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* Offers a rigorous mathematical treatment of mechanics as a text or reference * Revisits beautiful classical material, including gyroscopes, precessions, spinning tops, effects of rotation of the Earth on gravity motions, and variational principles * Employs mathematics not only as a "unifying" language, but also to exemplify its role as a catalyst behind new concepts and discoveries
Poincaré-Andronov-Melnikov Analysis for Non-Smooth Systems is devoted to the study of bifurcations of periodic solutions for general n-dimensional discontinuous systems. The authors study these systems under assumptions of transversal intersections with discontinuity-switching boundaries. Furthermore, bifurcations of periodic sliding solutions are studied from sliding periodic solutions of unperturbed discontinuous equations, and bifurcations of forced periodic solutions are also investigated for impact systems from single periodic solutions of unperturbed impact equations. In addition, the book presents studies for weakly coupled discontinuous systems, and also the local asymptotic properties of derived perturbed periodic solutions. The relationship between non-smooth systems and their continuous approximations is investigated as well. Examples of 2-, 3- and 4-dimensional discontinuous ordinary differential equations and impact systems are given to illustrate the theoretical results. The authors use so-called discontinuous Poincaré mapping which maps a point to its position after one period of the periodic solution. This approach is rather technical, but it does produce results for general dimensions of spatial variables and parameters as well as the asymptotical results such as stability, instability, and hyperbolicity. Extends Melnikov analysis of the classic Poincaré and Andronov staples, pointing to a general theory for freedom in dimensions of spatial variables and parameters as well as asymptotical results such as stability, instability, and hyperbolicity Presents a toolbox of critical theoretical techniques for many practical examples and models, including non-smooth dynamical systems Provides realistic models based on unsolved discontinuous problems from the literature and describes how Poincaré-Andronov-Melnikov analysis can be used to solve them Investigates the relationship between non-smooth systems and their continuous approximations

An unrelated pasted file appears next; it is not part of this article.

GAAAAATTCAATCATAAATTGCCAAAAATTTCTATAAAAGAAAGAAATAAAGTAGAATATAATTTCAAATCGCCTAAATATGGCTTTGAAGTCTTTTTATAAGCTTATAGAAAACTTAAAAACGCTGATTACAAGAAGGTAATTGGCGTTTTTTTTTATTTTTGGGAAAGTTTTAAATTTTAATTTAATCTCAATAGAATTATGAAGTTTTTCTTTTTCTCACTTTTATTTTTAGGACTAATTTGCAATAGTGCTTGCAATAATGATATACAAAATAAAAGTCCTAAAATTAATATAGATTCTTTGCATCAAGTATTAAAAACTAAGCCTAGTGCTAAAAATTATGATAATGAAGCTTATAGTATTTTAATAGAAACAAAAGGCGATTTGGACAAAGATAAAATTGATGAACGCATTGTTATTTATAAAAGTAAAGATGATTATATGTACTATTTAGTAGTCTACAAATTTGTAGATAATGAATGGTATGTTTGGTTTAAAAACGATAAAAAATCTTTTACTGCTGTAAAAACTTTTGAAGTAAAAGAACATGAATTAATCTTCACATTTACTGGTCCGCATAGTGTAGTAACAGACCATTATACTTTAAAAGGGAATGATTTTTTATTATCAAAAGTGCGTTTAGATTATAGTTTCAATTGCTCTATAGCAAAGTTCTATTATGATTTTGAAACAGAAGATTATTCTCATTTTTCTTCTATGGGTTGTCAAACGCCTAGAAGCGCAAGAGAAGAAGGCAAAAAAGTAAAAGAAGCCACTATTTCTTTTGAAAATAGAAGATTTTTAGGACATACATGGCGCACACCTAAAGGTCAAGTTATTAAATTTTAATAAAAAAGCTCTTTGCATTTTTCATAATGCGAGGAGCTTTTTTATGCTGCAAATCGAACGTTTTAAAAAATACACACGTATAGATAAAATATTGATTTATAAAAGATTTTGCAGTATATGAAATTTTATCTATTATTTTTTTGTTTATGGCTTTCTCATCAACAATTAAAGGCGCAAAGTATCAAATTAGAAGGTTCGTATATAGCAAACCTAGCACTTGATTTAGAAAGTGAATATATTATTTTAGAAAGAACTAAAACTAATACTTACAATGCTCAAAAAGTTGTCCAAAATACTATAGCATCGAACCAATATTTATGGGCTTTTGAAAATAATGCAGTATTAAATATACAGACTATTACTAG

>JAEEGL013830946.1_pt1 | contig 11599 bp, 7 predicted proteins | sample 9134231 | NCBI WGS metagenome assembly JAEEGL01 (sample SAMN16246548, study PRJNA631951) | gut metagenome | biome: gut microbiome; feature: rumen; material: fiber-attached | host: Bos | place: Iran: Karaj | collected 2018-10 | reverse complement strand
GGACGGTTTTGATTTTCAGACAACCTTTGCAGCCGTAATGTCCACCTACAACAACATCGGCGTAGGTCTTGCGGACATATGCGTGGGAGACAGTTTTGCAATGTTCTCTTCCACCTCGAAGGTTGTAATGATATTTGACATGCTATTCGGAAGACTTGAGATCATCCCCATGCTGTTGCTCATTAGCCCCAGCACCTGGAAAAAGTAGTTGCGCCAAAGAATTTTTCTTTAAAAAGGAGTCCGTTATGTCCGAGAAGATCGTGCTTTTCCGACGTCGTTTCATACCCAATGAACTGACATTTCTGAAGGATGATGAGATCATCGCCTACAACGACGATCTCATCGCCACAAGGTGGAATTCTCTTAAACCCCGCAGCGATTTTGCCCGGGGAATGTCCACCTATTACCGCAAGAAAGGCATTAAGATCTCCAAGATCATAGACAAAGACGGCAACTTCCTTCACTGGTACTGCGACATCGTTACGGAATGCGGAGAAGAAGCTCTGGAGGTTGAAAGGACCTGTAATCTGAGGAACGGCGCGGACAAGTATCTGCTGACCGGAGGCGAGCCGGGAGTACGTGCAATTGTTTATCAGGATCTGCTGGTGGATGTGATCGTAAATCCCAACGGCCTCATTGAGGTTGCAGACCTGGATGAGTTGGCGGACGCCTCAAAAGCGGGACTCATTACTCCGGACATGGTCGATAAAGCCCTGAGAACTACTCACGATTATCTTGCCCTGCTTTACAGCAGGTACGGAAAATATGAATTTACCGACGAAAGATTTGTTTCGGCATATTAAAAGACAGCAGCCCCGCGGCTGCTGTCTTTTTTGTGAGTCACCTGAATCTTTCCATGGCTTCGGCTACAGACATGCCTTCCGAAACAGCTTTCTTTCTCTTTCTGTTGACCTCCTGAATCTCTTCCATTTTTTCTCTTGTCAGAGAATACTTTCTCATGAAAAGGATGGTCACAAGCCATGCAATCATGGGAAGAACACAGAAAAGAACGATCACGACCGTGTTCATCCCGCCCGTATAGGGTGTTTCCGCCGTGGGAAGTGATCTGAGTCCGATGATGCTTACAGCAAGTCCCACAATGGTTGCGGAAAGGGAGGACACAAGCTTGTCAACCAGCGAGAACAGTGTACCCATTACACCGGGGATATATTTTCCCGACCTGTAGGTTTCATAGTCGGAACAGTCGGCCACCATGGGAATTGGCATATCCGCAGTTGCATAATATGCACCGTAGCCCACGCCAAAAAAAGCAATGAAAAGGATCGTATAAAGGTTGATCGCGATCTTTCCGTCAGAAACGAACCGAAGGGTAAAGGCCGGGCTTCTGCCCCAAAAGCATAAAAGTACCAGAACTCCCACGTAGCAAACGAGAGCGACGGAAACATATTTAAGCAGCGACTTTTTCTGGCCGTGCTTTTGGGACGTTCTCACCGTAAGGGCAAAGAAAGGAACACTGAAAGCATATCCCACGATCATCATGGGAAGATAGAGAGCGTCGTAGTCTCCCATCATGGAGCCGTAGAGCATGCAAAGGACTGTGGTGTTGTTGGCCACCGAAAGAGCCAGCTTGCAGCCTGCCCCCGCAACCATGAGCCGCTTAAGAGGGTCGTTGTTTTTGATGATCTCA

This short primer, geared towards students with a strong interest in mathematically rigorous approaches, introduces the essentials of classical physics, briefly points out its place in the history of physics and its relation to modern physics, and explains what benefits can be gained from a mathematical perspective. As a starting point, Newtonian mechanics is introduced and its limitations are discussed. This leads to and motivates the study of different formulations of classical mechanics, such as Lagrangian and Hamiltonian mechanics, which are the subjects of later chapters. In the second part, a chapter on classical field theories introduces more advanced material. Numerous exercises are collected in the appendix.